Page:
by Sukanya GargJul 31, 2020
The art tradition of Dansaekhwa, which translates into ‘monochrome painting’, originated in South Korea in the 1970s as a result of the younger generation of Korean artists seeking to escape from the chaotic socio-political situation post the end of the Korean war and the subsequent separation of North and South Korea. The result was Dansaekhwa, a unique abstract form of art inspired by western minimalism, in particular Art Informel and Abstract Expressionism. Colours and paper, especially Korean Hanji paper made from the inner bark of mulberry trees, were key aspects of this new form of abstraction, which was rooted in nature and devoid of figuration.
One of the key founding figures of this style was Park Seo-Bo, who is renowned for his Écriture series and large minimalist paintings. He incorporated Hanjipaper into his works - dampening it and applying it to his canvases in layers to create a sculptural surface. A recipient of the Asia Arts Game Changer Award and numerous other accolades, Seo-Bo’s practice synergised the traditional Korean ethos with modern abstraction, resulting in his own unique spiritual approach to ideas of time, space and material.
Korean artist Minjung Kim is another artist whose visual language is rooted in the Dansaekhwa style.She studied at the Hongik University in Seoul at the same time that Park Seo-Bo was the Dean. Her abstract works created using layers of Hanjipaper burnt with a candle flame or incense sticks before being assembled into collages, celebrate nature at its core, fire being one of its essential elements. The rhythmical abstract surfaces of her works, much like Seo-Bo’s, imbued her art with a visually meditative feel.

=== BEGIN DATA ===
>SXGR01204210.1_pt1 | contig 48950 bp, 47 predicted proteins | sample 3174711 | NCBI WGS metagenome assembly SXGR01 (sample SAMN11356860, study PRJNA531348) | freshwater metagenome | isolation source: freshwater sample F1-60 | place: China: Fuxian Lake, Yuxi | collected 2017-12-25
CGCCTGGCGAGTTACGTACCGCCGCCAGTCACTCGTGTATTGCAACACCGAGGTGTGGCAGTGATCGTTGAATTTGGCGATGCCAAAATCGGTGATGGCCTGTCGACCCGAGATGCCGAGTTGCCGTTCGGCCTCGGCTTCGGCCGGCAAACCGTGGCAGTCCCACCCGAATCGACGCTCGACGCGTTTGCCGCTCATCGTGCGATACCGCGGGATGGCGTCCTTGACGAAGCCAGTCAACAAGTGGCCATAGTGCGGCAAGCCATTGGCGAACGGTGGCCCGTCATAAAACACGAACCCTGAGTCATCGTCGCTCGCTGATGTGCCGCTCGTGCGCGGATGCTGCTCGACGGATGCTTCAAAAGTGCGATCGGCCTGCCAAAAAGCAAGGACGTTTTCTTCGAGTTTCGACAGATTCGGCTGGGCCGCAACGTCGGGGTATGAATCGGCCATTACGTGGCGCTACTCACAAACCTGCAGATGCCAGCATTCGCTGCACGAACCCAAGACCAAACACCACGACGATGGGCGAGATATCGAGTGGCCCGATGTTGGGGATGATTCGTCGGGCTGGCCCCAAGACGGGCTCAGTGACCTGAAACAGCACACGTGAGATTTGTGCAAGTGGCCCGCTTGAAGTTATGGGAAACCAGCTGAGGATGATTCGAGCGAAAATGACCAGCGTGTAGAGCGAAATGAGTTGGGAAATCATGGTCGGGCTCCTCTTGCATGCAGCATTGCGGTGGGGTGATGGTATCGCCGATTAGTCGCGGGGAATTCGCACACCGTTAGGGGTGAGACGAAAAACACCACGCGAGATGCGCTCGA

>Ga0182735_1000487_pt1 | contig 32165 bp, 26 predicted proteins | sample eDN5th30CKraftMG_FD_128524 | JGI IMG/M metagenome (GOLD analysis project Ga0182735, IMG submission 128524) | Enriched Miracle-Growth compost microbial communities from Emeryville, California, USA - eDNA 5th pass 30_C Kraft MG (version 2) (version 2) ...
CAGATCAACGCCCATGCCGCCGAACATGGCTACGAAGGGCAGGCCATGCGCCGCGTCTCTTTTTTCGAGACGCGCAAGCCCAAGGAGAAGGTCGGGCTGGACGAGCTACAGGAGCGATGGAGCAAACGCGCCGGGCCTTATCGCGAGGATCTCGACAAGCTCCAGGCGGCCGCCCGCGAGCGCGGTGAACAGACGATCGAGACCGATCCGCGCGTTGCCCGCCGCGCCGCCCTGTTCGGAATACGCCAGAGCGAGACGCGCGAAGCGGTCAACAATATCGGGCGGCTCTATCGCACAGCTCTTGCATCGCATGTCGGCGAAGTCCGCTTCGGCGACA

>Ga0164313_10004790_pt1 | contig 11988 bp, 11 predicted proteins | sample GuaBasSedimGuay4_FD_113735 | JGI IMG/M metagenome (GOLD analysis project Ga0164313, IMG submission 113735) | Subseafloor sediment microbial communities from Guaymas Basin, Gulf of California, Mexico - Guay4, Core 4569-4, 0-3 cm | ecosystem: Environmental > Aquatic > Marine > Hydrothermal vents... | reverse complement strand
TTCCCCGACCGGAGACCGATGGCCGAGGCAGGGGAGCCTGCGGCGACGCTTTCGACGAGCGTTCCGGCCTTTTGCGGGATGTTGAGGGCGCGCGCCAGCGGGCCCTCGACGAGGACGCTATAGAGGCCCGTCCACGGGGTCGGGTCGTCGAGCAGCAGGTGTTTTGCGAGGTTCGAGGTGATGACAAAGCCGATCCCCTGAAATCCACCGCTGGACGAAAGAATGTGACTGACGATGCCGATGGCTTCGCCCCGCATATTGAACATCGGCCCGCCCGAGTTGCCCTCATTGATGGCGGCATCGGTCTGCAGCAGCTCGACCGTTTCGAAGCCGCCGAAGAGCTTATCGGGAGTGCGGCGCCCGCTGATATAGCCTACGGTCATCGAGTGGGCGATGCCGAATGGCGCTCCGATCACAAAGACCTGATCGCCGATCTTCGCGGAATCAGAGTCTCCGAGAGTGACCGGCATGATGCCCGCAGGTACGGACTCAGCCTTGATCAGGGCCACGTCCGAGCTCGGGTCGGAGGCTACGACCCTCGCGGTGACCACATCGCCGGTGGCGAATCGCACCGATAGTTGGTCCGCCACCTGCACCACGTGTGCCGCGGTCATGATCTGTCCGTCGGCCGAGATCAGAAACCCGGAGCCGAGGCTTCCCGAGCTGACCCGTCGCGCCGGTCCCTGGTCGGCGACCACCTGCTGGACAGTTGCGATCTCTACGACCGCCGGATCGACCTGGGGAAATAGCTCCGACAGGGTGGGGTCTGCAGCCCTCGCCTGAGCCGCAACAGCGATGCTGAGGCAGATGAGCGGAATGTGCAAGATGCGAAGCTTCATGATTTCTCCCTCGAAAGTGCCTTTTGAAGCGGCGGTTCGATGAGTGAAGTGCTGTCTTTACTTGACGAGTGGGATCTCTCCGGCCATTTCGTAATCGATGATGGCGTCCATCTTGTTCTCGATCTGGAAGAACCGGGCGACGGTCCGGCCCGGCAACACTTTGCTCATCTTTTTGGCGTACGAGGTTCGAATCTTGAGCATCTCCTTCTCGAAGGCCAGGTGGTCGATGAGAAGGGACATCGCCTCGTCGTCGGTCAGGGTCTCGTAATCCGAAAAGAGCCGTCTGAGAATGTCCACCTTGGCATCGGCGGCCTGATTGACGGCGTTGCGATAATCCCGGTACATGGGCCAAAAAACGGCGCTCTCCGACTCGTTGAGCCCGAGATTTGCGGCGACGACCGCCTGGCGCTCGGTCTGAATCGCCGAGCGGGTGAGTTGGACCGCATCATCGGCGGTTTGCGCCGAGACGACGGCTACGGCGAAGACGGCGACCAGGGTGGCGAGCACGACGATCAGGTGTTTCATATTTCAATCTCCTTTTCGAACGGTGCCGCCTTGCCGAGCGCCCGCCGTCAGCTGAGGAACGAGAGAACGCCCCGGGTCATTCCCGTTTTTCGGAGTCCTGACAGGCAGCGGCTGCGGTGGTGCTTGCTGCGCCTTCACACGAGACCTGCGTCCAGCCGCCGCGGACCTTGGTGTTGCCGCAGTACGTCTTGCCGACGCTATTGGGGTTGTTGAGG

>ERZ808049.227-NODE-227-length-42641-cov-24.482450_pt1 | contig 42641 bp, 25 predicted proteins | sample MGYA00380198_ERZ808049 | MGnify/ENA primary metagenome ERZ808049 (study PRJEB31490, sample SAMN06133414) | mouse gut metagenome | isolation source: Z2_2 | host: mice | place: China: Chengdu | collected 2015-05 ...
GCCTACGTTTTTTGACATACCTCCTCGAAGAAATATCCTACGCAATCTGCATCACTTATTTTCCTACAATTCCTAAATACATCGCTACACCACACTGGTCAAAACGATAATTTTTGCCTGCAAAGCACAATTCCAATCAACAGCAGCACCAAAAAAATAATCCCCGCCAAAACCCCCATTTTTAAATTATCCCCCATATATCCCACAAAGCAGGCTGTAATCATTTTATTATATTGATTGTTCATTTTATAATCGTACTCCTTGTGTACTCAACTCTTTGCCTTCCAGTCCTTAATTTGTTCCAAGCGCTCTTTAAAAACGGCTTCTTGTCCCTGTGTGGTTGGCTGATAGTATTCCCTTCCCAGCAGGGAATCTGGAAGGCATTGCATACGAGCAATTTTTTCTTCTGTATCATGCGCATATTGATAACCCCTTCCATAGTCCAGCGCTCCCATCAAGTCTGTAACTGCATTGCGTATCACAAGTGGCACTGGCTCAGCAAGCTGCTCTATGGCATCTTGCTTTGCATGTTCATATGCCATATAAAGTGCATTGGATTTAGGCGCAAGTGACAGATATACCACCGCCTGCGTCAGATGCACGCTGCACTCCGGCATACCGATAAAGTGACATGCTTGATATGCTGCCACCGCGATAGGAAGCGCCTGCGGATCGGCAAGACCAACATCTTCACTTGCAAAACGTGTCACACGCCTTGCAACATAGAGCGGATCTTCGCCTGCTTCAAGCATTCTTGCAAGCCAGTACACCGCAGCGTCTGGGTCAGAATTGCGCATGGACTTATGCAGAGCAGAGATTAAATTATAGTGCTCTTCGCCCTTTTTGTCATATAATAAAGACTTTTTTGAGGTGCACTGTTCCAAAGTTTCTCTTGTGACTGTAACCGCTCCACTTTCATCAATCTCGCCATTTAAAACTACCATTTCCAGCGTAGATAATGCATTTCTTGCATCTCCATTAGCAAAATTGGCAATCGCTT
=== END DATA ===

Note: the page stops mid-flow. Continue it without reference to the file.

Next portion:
Consequently, to initiate a dialogue between the traditions of Asian culture and Western art, the Langen Foundation presents the first solo exhibitions in Germany of the two leading figures of contemporary Korean art. In the tradition of the Langen family’s extraordinary collection of Asian art, a bridge is offered, not only between the East and the West but also connecting tradition and modernity in a salient way.
Talking about the exhibition, Christiane Maria Schneider, the curator at Langen Foundation, said, “The current exhibitions of Park Seo-Bo and Minjung Kim at the Langen Foundation bring together two Korean artists from different generations, who both create a dialogue between western art and elements of traditional Asian art. With their specific emphasis on time, repetition and materiality, both Park Seo-Bo’s paintings on the basis of writing as well as Minjung Kim’s paper collages are both meditative and physical while referring to western serial and informal art. Their exhibitions show once again that there is more to modern art than just the western view but that strong independent positions have developed in other parts of the world as well that have been overseen for such a long time."
The exhibition, which is taking place at the museum designed by Japanese architect Tadao Ando, includes 70 works that give a broad overview of both the artists’ practice. It is on display till March 29, 2020, and is supported by White Cube, London.